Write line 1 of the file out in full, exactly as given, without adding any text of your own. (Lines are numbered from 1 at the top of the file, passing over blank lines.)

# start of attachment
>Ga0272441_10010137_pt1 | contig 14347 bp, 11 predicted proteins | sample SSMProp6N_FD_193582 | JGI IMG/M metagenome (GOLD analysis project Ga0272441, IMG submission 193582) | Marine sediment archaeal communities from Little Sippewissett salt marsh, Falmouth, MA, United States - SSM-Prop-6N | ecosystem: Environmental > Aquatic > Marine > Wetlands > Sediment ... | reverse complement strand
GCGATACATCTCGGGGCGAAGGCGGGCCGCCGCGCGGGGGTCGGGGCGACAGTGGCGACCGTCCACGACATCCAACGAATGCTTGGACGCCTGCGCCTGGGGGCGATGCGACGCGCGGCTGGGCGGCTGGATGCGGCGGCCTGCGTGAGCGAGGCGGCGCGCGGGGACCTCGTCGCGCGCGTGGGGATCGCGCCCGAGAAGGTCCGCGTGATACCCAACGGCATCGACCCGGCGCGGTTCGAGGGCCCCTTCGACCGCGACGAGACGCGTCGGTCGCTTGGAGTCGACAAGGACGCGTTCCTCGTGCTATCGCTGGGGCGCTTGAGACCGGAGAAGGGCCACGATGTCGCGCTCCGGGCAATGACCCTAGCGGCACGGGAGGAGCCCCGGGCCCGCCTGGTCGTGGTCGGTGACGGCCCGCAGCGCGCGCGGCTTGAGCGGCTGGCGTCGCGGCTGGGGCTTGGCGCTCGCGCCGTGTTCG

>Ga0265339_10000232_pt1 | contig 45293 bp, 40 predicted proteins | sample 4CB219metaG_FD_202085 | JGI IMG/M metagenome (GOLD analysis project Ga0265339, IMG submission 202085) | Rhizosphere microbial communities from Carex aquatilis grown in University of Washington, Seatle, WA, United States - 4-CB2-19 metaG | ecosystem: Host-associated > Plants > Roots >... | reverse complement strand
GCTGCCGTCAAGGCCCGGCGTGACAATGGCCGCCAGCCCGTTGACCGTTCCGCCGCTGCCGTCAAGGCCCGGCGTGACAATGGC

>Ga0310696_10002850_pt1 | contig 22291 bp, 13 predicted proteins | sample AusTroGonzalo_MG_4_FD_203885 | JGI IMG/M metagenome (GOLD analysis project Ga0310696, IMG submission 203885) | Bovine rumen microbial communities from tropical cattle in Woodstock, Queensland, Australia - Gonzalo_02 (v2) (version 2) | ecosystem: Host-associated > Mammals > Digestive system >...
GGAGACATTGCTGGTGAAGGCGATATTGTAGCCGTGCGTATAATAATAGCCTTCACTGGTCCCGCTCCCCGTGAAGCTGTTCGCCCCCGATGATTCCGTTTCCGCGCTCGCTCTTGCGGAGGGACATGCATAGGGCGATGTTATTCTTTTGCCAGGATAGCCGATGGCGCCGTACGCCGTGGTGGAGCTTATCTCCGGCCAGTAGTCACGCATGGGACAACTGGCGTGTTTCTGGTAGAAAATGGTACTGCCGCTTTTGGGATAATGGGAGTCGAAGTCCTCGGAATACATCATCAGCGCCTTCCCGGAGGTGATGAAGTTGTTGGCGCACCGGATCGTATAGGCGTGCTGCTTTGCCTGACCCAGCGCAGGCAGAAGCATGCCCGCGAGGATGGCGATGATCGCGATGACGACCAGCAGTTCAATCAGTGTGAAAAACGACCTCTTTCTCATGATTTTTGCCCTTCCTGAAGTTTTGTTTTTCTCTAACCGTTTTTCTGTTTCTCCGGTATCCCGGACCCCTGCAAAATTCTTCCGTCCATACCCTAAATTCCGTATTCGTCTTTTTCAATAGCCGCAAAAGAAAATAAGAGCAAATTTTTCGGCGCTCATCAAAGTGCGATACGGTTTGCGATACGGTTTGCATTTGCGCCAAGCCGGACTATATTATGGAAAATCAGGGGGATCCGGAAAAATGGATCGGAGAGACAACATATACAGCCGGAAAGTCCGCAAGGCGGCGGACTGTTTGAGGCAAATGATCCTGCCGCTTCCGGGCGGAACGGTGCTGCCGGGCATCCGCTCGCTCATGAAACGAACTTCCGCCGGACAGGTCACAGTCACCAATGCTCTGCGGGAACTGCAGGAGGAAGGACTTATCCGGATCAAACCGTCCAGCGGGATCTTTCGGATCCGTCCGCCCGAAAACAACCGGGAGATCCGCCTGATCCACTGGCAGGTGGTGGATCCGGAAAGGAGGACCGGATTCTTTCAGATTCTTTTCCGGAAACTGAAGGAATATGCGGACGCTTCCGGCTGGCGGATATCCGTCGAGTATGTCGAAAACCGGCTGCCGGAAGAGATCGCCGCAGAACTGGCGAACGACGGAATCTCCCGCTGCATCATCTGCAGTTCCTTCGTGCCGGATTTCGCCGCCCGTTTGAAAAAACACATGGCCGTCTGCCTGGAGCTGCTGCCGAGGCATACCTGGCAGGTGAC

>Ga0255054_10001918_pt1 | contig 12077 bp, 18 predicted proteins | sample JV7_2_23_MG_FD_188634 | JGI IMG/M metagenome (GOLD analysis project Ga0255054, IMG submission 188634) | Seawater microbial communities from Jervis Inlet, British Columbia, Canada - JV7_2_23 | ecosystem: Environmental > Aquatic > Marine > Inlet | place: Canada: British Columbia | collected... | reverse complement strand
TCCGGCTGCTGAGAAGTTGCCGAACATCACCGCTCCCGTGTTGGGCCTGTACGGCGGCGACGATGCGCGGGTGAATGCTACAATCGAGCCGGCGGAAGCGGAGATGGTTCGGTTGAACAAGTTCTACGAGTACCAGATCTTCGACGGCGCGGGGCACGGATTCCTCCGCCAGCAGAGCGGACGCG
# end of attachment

>Ga0272441_10010137_pt1 | contig 14347 bp, 11 predicted proteins | sample SSMProp6N_FD_193582 | JGI IMG/M metagenome (GOLD analysis project Ga0272441, IMG submission 193582) | Marine sediment archaeal communities from Little Sippewissett salt marsh, Falmouth, MA, United States - SSM-Prop-6N | ecosystem: Environmental > Aquatic > Marine > Wetlands > Sediment ... | reverse complement strand